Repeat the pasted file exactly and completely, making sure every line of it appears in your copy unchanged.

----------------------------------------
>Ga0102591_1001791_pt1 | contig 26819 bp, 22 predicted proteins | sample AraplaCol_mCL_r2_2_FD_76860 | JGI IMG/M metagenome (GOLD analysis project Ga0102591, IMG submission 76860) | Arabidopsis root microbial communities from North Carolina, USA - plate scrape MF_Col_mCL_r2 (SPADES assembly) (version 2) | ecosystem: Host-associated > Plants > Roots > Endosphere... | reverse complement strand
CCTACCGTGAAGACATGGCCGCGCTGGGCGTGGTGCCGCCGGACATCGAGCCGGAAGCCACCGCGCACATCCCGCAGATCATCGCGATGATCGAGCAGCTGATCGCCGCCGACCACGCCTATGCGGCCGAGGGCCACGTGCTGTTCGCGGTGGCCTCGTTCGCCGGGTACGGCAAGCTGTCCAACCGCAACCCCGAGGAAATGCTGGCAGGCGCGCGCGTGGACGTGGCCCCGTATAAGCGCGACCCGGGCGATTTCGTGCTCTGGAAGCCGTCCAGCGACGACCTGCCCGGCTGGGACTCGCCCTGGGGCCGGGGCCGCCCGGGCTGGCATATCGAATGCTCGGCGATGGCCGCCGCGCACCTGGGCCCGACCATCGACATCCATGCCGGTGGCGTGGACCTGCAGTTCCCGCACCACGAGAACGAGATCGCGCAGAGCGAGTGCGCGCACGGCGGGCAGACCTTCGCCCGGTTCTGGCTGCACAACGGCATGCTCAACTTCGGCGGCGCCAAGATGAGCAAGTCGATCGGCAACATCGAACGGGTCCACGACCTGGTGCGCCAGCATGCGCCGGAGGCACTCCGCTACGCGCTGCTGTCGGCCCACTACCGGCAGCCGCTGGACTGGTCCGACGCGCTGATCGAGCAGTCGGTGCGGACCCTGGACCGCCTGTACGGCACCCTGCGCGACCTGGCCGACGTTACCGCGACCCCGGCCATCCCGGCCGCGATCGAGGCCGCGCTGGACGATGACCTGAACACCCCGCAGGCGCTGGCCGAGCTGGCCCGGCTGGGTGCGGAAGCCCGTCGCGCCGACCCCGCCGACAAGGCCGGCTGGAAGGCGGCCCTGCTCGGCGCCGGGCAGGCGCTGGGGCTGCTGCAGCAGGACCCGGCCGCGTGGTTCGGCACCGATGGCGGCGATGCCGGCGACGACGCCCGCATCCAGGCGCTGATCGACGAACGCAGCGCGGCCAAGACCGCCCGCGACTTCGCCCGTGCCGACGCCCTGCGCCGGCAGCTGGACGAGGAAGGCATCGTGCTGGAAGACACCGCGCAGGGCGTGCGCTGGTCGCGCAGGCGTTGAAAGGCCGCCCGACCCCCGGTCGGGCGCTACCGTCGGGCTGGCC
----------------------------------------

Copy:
>Ga0102591_1001791_pt1 | contig 26819 bp, 22 predicted proteins | sample AraplaCol_mCL_r2_2_FD_76860 | JGI IMG/M metagenome (GOLD analysis project Ga0102591, IMG submission 76860) | Arabidopsis root microbial communities from North Carolina, USA - plate scrape MF_Col_mCL_r2 (SPADES assembly) (version 2) | ecosystem: Host-associated > Plants > Roots > Endosphere... | reverse complement strand
CCTACCGTGAAGACATGGCCGCGCTGGGCGTGGTGCCGCCGGACATCGAGCCGGAAGCCACCGCGCACATCCCGCAGATCATCGCGATGATCGAGCAGCTGATCGCCGCCGACCACGCCTATGCGGCCGAGGGCCACGTGCTGTTCGCGGTGGCCTCGTTCGCCGGGTACGGCAAGCTGTCCAACCGCAACCCCGAGGAAATGCTGGCAGGCGCGCGCGTGGACGTGGCCCCGTATAAGCGCGACCCGGGCGATTTCGTGCTCTGGAAGCCGTCCAGCGACGACCTGCCCGGCTGGGACTCGCCCTGGGGCCGGGGCCGCCCGGGCTGGCATATCGAATGCTCGGCGATGGCCGCCGCGCACCTGGGCCCGACCATCGACATCCATGCCGGTGGCGTGGACCTGCAGTTCCCGCACCACGAGAACGAGATCGCGCAGAGCGAGTGCGCGCACGGCGGGCAGACCTTCGCCCGGTTCTGGCTGCACAACGGCATGCTCAACTTCGGCGGCGCCAAGATGAGCAAGTCGATCGGCAACATCGAACGGGTCCACGACCTGGTGCGCCAGCATGCGCCGGAGGCACTCCGCTACGCGCTGCTGTCGGCCCACTACCGGCAGCCGCTGGACTGGTCCGACGCGCTGATCGAGCAGTCGGTGCGGACCCTGGACCGCCTGTACGGCACCCTGCGCGACCTGGCCGACGTTACCGCGACCCCGGCCATCCCGGCCGCGATCGAGGCCGCGCTGGACGATGACCTGAACACCCCGCAGGCGCTGGCCGAGCTGGCCCGGCTGGGTGCGGAAGCCCGTCGCGCCGACCCCGCCGACAAGGCCGGCTGGAAGGCGGCCCTGCTCGGCGCCGGGCAGGCGCTGGGGCTGCTGCAGCAGGACCCGGCCGCGTGGTTCGGCACCGATGGCGGCGATGCCGGCGACGACGCCCGCATCCAGGCGCTGATCGACGAACGCAGCGCGGCCAAGACCGCCCGCGACTTCGCCCGTGCCGACGCCCTGCGCCGGCAGCTGGACGAGGAAGGCATCGTGCTGGAAGACACCGCGCAGGGCGTGCGCTGGTCGCGCAGGCGTTGAAAGGCCGCCCGACCCCCGGTCGGGCGCTACCGTCGGGCTGGCC